As I type away, I am gazing out the big picture window of a downtown coffee shop. The street beyond is drowning in sunlight. The temperatures outside are expected to reach 60⁰F (15.5 C) this afternoon, and the sidewalk is full of people drinking up the first sips of spring. Yet, the forecast for the week ahead includes, of all things, more snow.
Just a mere three days ago, the fluffy white stuff was falling gracefully from a cloud-obscured sky while I drove along my morning commute. I rolled down the automatic window to greet the gate attendant as I entered the complex enclosing my office building, and as I pulled up on the little, black button to raise the glass again, I heard a tremendous crashing sound from the door. “Please tell me that was a rock kicked up by another car,” I thought to myself. There were no passing cars, though, and I knew that something was broken. I pushed the button down again, apprehensively. The electric motor made a strained, whirring sound, but the pane lowered all the way. When I pulled up once more, the whirring gave way to a choked clank, and the window stuck halfway. The gentle, wet snow continued to swirl toward the earth as I drove slowly onward. A few stray flakes fluttered onto my lap as an icy wind stung my eyes.
My first reaction was to think, “It happens. The car is eight years old, after all. Stuff breaks.” I pulled into a parking space, the wind whipping across the crest of the hill and through the open gap. “Good thing I know where we keep the heavy-duty garbage bags. Really good thing I borrowed that packaging tape from J the other day! I bet neither of us would’ve guessed I’d be using it to tape a trash bag over my window!” I mused. Locking the door, the irony of the action bemusing me, I continued my inner contemplations. “It’s still really early. Maybe the dealership will have service appointments available today if I call right away. Good thing work is slow this week, and my schedule is so flexible. Maybe the repair guys can pop that huge ding out of the passenger side while they’re fixing the window!” Someone with a white door inflicted quite the dent into the dark blue mental of my front right a few weeks ago, and I was meaning to call for an estimate on that repair, anyway. My imagination chugged on. “If it won’t take long, I could just wait while they work. I could sit at the dealership and read my book! That would be way better than work. They have free coffee there!” It surprised me that I was in such a good mood given the moisture that was collecting on my leather seats and the money that I was about to shell out. Even the negative “Oh no!” reactions of my coworkers when I told them what happened couldn’t dampen the glow of joy and gratitude in my heart.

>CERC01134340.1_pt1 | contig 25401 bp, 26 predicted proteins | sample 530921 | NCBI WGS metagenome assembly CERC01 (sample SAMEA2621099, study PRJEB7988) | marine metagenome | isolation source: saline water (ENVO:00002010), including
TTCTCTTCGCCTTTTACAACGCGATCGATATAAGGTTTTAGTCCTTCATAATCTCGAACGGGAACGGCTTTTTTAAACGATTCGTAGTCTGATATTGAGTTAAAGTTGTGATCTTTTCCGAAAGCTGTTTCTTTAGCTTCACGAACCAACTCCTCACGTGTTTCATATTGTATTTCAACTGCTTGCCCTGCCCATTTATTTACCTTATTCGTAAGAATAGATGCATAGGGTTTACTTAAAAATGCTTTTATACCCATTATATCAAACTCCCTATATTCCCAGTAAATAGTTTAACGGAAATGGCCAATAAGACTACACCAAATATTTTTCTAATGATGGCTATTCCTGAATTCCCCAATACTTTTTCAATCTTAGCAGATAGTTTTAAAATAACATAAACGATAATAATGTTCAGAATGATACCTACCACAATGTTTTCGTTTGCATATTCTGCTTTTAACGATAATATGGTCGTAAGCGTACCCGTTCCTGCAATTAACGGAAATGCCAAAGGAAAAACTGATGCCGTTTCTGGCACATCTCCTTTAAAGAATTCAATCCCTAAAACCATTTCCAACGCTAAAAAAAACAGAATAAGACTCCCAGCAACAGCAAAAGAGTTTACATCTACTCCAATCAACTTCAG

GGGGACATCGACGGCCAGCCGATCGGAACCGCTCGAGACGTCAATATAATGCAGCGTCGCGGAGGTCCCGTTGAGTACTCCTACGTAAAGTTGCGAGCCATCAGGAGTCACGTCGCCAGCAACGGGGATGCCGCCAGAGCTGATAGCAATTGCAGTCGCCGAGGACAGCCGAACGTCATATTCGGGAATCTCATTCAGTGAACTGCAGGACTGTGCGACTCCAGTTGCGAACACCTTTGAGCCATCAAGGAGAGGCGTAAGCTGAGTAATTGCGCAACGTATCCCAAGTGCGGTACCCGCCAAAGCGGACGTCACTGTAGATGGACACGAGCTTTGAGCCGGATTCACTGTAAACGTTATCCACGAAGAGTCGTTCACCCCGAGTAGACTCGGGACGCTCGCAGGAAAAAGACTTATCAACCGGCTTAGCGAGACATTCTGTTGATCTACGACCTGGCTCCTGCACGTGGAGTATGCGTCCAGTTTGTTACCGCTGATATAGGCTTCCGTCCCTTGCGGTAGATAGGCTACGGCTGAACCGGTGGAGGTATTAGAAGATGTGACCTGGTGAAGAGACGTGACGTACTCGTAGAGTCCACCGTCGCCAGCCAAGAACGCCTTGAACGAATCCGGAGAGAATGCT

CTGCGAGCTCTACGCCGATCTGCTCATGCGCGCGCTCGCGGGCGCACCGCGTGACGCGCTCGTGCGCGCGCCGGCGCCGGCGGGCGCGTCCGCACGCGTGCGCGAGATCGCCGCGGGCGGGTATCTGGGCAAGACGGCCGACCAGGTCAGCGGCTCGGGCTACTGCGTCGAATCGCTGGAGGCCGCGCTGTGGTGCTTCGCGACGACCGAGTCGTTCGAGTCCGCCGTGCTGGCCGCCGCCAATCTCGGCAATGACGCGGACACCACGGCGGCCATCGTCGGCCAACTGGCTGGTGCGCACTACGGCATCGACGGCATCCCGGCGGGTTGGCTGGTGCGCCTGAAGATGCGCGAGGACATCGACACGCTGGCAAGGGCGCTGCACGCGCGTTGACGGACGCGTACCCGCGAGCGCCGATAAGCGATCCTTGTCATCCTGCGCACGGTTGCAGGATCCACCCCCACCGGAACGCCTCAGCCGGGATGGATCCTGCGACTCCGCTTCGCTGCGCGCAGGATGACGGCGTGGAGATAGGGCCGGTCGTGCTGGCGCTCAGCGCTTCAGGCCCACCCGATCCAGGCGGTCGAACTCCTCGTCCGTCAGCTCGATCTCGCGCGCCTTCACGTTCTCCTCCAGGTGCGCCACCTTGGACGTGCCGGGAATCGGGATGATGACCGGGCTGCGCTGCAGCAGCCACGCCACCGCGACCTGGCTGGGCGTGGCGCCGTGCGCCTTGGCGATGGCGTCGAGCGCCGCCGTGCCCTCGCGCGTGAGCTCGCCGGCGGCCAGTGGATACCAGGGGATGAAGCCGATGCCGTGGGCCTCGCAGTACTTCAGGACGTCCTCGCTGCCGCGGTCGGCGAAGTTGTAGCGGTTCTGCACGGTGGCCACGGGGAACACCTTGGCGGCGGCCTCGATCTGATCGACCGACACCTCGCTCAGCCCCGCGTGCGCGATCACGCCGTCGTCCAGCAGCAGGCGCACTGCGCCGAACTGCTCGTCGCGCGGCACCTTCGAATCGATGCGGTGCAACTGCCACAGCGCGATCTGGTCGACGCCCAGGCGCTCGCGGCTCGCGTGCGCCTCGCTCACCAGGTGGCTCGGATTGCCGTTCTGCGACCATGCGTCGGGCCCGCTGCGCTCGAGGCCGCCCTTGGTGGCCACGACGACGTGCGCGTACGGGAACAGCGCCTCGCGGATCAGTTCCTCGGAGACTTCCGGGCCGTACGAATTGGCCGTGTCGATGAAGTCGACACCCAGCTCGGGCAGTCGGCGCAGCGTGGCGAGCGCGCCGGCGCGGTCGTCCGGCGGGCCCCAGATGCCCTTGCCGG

It turned out that there were indeed service appointments available at the dealership that very morning. Driving along the highway in the far right lane, trying to limit merging as best I could, intermittently craning my head to look over my left shoulder and ducking low to peer out the half-glass at the bottom of the window, I tried to tune out the deafening noise of the double-layered black trash bag buffeting against the air currents. “This really isn’t too bad,” I permitted. “I’m remarkably warm and dry for being protected by just these two, thin sheets of plastic.” There weren’t many people on the road, thankfully. The wintry landscape to either side of the highway was picturesque, and I reveled in its stunning beauty. Peace, joy, and gratitude washed over me.
It occurred to me that a busted car window was more of an inconvenience than an actual suffering. Nothing truly bad happened, and I wasn’t afflicted with any pain or loss. Yet, it also dawned on me that in the not-too-distant past, even such relatively simple inconveniences threw me into fits of anxiety and distress. Instead, on that day, I viewed my broken window as an odd but marvelous gift. I wondered if my sense of calm and my ability to find delight in my circumstances was similar in some small, barely-related manner, to what so many holy people described when reflecting on the joy they found in the hardships they experienced when they were living a life dedicated to love, service, and Christ. I certainly would never begin to draw any parallels between my broken car window and their lives, by any means. The situations couldn’t be more disparate. There was no sacrifice involved on my part in leaving work for a morning to drive to the auto dealer. I definitely wasn’t serving some higher purpose or worthy cause. Yet, there was something loving and accepting in my heart that morning, and it made all the difference. I found myself wondering… It must start somewhere, right? Even if it is such a little thing?
“Cultivate the habit of being grateful for every good thing that comes to you, and to give thanks continuously. And because all things have contributed to your advancement, you should include all things in your gratitude.”
~ Ralph Waldo Emerson